Postby Vertebrate » Mon Nov 04, 2013 10:22 pm

I've been looking around a little. It seems that armor had to be proofed against shot, starting in the 16th century. Proofing was usually accomplished by adding thickness to plate armor which was usually about 2mm thick for melee. It seems that shot-proofing required twice the thickness at least, and some developed a laminating technique with iron and lead layers, up to 9mm thick. It does seem like a very gray area, lots of speculation ,lots of modern experts coming down on both sides, lots of renaissance authors coming down on both sides... and pistols seem to be an especially gray area, but muzzle velocity seems to be pretty high at point blank out of a flintlock pistol. It does seems that armor went out for many reasons, again with lots of speculation.

I think the fact that armorers were proofing their armor makes it pretty conclusive: flintlock pistols should be defeating armor in Clok, at least until you can buy proofed armor in Clok.

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Re: Firearms discussion

Postby Aerotine » Tue Nov 05, 2013 6:43 am

Considering we still use armor to stop bullet rounds, I think it's safe to say that CLOK armor should be able to, at least lessen the impact or stop the round all together.

The last post raises an interesting idea for further work at the merchant's guild and a newer quality of armor....OR as a possible ability for the eventual Engineer guild to add to armor. Padding to lessen the damage of projectiles.

In response to the thickness or padding you were talking about below. A lot of people where chain mesh under the metal pieces to help deflect in the pivot areas. So that means you would have, not only a breastplate covering the chest, but also another layer of protection past that to stop a round or slow it down enough (depending on range) to cause little damage.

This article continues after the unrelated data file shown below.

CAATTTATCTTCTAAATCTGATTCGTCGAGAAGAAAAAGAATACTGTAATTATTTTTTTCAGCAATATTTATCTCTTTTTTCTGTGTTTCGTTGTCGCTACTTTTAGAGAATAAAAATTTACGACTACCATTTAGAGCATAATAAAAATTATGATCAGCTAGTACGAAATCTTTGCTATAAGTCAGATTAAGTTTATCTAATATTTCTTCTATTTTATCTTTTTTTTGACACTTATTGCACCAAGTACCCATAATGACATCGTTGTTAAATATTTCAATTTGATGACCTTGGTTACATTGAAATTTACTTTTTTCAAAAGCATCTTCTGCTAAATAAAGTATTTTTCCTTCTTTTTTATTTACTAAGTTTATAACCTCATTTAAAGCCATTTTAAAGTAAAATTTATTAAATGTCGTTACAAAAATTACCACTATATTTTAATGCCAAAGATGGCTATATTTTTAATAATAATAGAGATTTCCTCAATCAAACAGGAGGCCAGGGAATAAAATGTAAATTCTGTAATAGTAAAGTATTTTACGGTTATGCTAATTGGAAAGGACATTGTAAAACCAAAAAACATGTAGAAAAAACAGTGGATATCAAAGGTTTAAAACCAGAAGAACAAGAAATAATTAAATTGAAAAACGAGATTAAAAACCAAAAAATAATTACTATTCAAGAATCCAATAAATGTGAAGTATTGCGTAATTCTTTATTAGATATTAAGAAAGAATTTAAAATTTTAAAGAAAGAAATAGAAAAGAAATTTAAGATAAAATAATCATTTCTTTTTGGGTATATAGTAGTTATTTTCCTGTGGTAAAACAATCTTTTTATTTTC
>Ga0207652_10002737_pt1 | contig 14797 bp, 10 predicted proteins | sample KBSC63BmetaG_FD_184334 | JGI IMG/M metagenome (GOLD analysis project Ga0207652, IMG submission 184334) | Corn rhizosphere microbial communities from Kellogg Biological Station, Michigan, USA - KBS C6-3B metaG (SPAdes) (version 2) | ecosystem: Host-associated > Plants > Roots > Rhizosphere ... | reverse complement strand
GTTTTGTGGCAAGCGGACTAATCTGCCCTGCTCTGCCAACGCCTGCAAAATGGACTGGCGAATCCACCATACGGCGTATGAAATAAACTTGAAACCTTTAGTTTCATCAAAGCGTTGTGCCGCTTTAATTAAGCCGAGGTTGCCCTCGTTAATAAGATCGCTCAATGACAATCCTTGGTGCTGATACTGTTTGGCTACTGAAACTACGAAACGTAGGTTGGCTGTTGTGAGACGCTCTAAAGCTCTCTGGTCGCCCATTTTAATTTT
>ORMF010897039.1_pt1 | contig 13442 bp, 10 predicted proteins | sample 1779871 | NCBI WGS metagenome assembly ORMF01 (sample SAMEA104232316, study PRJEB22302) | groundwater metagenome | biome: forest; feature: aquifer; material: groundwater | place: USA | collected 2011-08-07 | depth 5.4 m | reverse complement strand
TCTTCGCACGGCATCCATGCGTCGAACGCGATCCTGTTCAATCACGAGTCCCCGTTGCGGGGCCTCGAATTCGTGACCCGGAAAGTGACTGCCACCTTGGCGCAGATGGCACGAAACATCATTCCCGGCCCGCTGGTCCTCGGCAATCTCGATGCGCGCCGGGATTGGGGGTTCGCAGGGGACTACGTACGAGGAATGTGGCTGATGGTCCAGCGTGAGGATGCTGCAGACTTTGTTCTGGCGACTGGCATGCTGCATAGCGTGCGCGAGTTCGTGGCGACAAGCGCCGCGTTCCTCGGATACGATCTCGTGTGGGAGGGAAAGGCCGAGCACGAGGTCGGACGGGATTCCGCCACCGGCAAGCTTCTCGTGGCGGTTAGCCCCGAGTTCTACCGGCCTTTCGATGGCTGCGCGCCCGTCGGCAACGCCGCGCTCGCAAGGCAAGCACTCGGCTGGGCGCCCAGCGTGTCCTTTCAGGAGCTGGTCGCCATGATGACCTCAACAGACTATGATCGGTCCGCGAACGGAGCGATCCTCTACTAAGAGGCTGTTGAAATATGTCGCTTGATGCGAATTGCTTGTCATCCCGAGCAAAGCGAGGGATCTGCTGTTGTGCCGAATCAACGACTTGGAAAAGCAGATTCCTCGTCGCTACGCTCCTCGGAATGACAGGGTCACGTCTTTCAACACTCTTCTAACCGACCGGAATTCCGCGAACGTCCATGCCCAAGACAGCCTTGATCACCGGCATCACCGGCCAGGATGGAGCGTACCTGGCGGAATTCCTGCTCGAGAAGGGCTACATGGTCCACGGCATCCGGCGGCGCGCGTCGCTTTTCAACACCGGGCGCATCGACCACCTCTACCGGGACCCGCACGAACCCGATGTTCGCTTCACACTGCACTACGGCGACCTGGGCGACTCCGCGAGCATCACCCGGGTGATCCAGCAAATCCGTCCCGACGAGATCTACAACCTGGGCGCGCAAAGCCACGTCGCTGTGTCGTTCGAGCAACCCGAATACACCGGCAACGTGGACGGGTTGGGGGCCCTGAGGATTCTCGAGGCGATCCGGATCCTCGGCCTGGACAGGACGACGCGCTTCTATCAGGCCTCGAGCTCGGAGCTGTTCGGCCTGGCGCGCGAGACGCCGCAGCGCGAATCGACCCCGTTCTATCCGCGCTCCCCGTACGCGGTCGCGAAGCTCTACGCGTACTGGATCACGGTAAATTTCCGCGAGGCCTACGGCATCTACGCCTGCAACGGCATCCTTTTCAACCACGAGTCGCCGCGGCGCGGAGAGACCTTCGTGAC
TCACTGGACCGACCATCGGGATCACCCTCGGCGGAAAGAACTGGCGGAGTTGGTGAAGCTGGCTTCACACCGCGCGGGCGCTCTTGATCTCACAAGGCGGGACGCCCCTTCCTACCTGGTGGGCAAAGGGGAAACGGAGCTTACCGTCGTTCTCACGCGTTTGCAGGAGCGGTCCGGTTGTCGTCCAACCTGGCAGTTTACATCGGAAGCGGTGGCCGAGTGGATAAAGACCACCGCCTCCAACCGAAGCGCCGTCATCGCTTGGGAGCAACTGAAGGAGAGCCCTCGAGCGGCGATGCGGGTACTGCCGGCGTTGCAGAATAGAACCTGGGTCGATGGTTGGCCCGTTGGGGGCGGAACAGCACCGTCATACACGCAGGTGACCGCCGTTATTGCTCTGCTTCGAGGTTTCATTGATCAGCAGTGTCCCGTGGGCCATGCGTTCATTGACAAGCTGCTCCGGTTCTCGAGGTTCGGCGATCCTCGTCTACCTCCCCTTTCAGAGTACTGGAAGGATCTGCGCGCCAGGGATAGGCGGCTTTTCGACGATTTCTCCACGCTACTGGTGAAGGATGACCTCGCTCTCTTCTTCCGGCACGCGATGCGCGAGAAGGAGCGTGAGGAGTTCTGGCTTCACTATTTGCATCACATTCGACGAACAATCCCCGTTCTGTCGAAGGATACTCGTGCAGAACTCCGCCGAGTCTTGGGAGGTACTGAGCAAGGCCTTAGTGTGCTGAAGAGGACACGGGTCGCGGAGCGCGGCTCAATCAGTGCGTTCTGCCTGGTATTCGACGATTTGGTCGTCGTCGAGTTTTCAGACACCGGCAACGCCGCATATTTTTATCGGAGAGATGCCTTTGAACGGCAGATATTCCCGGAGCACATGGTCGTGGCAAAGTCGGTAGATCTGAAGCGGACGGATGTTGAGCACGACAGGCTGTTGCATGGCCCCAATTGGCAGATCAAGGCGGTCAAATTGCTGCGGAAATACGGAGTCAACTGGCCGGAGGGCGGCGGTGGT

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Re: Firearms discussion

Postby Lun » Thu May 22, 2014 7:04 pm

So I'm going to pull the good ol' necro bump, since firearms were recently buffed with adjusted damage to account for the removal of tactics marksman.

Being one of those blokes who're dumb enough to throw massive amounts of riln into acquiring more than two revolvers, and having tested the new damage with some several thousand rounds, I think that the additional *BANG* per buck (at the moment, each shot has the ability to do UP TO 80 damage (highly infrequent. Damage can fluctuate to this range but tends to remain between 20 and 60 like the good ol' days.) Still not enough to instantly murder the target, but good for making swiss cheese) is definitely an improvement for the pistol-type weapons. One of my largest issues prior to the damage update was simply the fact that I needed to unload over 30 or 40 shots at a target in order to kill them, and with this I can usually down an enemy in 6-25 shots. Varies wildly, from the lucky eye-shot to the "Oh, I hit every body part except any vitals? Wonderful."

I have yet to fight an armoured target, but I disagree with allowing pistol shot to pierce through armor as if it wasn't there. Early pistols simply lacked the power to punch through armor plating. If it was a cannon or a musket, I could see piercing being a good chance, but there's also the fact that the shot might just ricochet harmlessly off the armor (unless it's sculpted boob plate.)

I've still got my hopes on pistol-whipping gun-fu being implemented for firearms-primary users.